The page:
Academic journal article Antichthon

The Historian Ephorus: His Selection of Sources*

Academic journal article Antichthon

The Historian Ephorus: His Selection of Sources*

Article excerpt

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An historian is only as good as his sources, and an assessment of any historian rests primarily on an assessment of his ability to find, to choose, and to utilise historical sources. In this regard we may, I believe, credit Ephorus, the most important of the fourth century B.C. historians, with a large degree of achievement. Before we turn to the main body of this paper, however, I must prefix some comments on the size and nature of the Ephoran corpus which chance has transmitted to us. Felix Jacoby consciously chose not to print all that has survived of Ephorus under FGrHist 70. Jacoby limited himself to those passages which specifically cited Ephorus as author of the transmitted information. Jacoby of course knew as well as anyone else that he might have printed nearly all of Diodorus Books 11-15 in volume IIA of the Fragmente.1 In addition to these books of Diodorus we frequently find parallel passages in authors such as Strabo, Pausanias, and even Polybius, passages which we may with varying degrees of confidence claim as fragments of Ephorus. In our assessment of Ephorus we must take all this material into account.

I. Ephorus and the early history of Sparta

Let us begin. One of the most important events of early Greek history is surely the Spartan conquest of Messenia. Our only certain knowledge of this rests on what the contemporary poet Tyrtaeus wrote of it. Through him we know that the First Messenian War lasted 20 years, that this war centred on Mt Ithome in the plain of the Upper Pamisus River, that King Theopompus finally drove the Messenians from Mt Ithome, and that the Second Messenian War took place two generations after the first war.2 For many reasons the passage merits quoting:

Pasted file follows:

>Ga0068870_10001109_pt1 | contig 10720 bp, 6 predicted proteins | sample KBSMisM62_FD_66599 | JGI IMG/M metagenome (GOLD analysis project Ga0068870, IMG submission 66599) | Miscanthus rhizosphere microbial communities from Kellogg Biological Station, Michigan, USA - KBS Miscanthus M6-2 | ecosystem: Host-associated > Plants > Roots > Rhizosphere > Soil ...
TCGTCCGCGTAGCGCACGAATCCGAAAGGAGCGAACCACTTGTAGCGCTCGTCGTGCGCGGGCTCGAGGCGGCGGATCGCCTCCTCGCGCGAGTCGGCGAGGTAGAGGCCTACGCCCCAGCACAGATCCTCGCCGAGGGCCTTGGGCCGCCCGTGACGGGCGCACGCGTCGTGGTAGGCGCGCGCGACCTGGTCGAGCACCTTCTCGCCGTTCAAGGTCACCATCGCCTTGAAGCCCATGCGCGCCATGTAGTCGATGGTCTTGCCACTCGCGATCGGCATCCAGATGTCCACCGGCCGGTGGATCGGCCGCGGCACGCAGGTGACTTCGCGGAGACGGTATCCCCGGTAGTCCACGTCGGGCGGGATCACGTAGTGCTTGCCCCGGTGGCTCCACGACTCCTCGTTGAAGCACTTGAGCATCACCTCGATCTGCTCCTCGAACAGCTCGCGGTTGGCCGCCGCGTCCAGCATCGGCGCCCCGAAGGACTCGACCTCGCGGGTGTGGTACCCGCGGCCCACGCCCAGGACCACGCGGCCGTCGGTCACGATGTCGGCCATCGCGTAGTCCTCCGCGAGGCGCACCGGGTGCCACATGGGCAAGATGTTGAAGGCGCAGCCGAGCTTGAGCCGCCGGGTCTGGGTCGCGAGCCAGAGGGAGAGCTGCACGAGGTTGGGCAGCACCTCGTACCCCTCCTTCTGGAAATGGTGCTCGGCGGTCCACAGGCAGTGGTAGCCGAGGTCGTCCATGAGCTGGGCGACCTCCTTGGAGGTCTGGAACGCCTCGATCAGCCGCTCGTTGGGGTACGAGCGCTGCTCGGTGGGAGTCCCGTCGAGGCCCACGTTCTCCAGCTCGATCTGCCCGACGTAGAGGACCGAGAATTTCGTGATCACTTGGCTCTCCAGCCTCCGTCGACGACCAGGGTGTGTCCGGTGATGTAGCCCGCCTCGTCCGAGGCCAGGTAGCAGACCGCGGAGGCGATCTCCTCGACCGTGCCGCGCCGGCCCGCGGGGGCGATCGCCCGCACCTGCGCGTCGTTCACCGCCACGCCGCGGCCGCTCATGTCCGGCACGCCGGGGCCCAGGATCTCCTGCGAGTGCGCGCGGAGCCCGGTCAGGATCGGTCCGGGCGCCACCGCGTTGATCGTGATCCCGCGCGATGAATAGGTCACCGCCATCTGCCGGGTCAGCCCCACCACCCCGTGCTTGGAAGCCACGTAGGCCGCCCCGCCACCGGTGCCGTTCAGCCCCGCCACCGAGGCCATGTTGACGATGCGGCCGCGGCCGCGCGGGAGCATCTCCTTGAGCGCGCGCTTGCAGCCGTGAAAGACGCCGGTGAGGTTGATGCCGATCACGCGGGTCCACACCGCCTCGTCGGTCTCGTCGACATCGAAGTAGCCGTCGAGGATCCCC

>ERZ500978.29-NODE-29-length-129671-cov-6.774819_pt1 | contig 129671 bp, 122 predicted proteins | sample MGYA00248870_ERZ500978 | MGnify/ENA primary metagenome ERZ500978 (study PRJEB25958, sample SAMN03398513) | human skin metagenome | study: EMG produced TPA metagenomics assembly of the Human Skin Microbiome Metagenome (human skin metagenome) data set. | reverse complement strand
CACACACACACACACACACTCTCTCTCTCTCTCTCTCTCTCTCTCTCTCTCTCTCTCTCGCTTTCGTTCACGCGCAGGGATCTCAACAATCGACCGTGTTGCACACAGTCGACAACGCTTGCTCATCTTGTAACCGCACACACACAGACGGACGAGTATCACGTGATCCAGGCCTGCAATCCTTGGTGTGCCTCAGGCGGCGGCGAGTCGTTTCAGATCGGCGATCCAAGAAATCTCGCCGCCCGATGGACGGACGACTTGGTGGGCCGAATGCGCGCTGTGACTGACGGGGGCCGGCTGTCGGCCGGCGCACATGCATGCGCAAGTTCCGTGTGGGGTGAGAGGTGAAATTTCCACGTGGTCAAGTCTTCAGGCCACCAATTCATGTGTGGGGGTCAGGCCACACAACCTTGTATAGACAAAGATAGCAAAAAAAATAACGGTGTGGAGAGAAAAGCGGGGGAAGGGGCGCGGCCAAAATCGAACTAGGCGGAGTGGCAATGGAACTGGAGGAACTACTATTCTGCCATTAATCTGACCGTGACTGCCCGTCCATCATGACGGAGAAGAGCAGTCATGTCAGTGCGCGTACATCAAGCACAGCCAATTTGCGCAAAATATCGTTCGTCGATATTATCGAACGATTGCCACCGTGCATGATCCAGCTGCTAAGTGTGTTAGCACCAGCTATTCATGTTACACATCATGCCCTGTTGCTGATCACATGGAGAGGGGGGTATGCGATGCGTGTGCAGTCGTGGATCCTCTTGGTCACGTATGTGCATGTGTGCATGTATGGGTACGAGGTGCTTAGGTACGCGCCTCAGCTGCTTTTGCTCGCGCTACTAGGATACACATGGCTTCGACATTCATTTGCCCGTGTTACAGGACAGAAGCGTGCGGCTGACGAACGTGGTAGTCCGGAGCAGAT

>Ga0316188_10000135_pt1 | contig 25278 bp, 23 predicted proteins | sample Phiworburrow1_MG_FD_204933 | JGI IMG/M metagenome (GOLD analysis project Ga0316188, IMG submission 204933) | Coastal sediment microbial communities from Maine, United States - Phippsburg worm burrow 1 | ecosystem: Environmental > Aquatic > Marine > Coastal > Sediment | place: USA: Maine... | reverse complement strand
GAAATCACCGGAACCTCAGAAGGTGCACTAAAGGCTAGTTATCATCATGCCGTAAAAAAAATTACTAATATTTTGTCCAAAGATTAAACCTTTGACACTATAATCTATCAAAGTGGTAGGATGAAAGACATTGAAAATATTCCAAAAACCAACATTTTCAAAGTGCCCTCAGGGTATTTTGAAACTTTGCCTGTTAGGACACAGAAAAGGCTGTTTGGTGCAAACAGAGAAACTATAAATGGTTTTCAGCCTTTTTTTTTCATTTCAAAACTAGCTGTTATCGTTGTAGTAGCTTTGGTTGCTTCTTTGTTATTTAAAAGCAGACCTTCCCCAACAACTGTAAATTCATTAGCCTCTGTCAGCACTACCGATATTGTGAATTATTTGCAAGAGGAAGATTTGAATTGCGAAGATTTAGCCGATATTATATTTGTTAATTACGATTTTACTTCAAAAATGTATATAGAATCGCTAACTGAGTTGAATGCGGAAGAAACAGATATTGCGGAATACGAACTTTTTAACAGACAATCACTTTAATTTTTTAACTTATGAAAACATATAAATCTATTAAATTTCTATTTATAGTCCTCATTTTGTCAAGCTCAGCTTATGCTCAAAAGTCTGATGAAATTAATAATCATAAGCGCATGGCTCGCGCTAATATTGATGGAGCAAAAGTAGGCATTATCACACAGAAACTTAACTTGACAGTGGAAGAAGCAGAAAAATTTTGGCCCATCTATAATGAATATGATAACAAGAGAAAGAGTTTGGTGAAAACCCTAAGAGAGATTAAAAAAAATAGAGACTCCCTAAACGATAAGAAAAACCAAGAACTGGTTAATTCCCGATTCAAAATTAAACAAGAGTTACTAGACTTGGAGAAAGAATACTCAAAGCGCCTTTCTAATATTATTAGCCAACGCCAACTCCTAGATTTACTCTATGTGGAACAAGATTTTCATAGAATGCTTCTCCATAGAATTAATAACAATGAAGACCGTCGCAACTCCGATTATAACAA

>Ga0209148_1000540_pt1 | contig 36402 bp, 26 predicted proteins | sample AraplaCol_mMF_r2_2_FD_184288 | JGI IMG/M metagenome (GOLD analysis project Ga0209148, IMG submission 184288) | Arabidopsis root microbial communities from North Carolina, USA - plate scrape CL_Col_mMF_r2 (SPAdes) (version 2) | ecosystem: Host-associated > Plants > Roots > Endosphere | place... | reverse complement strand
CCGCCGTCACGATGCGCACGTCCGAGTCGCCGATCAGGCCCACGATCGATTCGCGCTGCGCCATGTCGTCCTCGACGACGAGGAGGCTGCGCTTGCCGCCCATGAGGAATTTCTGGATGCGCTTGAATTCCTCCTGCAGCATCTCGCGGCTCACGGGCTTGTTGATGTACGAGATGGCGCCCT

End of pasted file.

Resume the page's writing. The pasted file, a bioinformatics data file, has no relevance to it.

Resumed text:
Under our King, Theopompus, dear to the gods,

through whom we took broad Messene,

Messene good to plough, good to plant:

for it for nineteen years they fought

ever unrelentingly with valiant hearts

the spearmen fathers of our fathers:

but in the twentieth they [the foes] left behind their rich fields

and fled from the great Ithomaean mountains.

These eight lines burst with historical information. But who bothered to quote them for us? We read them both in Pausanias3 and in Strabo,4 the latter of whom informs us, honestly enough, that he is citing them at second hand: he read them in Ephorus. Pausanias, of course, had them from Ephorus as well, whether directly or indirectly matters little.

Let us now look more closely at those bits of Tyrtaeus' poetry which survive in the form of quotations in other authors' works. First, we have three lengthy citations of thirty lines or more which deal with hoplite warfare and its associated ideology (Frr. 10, 11, and 12 West). These fragments lack specificity; if we knew nothing of their historical context, we might never guess it. Two of these inspirational fragments appear in Stobaeus (a few lines of which Plato quotes)5 and one in Lycurgus.6 We find a briefer fourth one in Dio Chrysostomus,7 and a very brief fifth one in Hephaestion.8 These lines reveal what posterity valued most highly in Tyrtaeus' work, namely the ringing endorsement of the patriotic sentiment: dulce et decorum est pro patria mori, what Wilfrid Owen forever stigmatised as 'the old lie'. Then, two banal lines of Tyrtaeus appear in a medical tract and a philosophical essay (Frr. 13 and 14 West),9 and another word merits quotation lexically owing to its unusual scansion (Fr. 17 West).10 These three bits I propose to ignore in the following. Next, Aristotle might have quoted Tyrtaeus' lines on Eunomia (Fr. 4 West) in his work on the Spartan constitution which Plutarch used in his Life of Lycurgus where we find these lines quoted.11 The lines, however, also appear in Diodorus, who may well have had them not from Aristotle, but rather from Ephorus.12 If Aristotle did not actually cite the verses in question, then Plutarch got them from Ephorus whom he used as much as anyone else did. …

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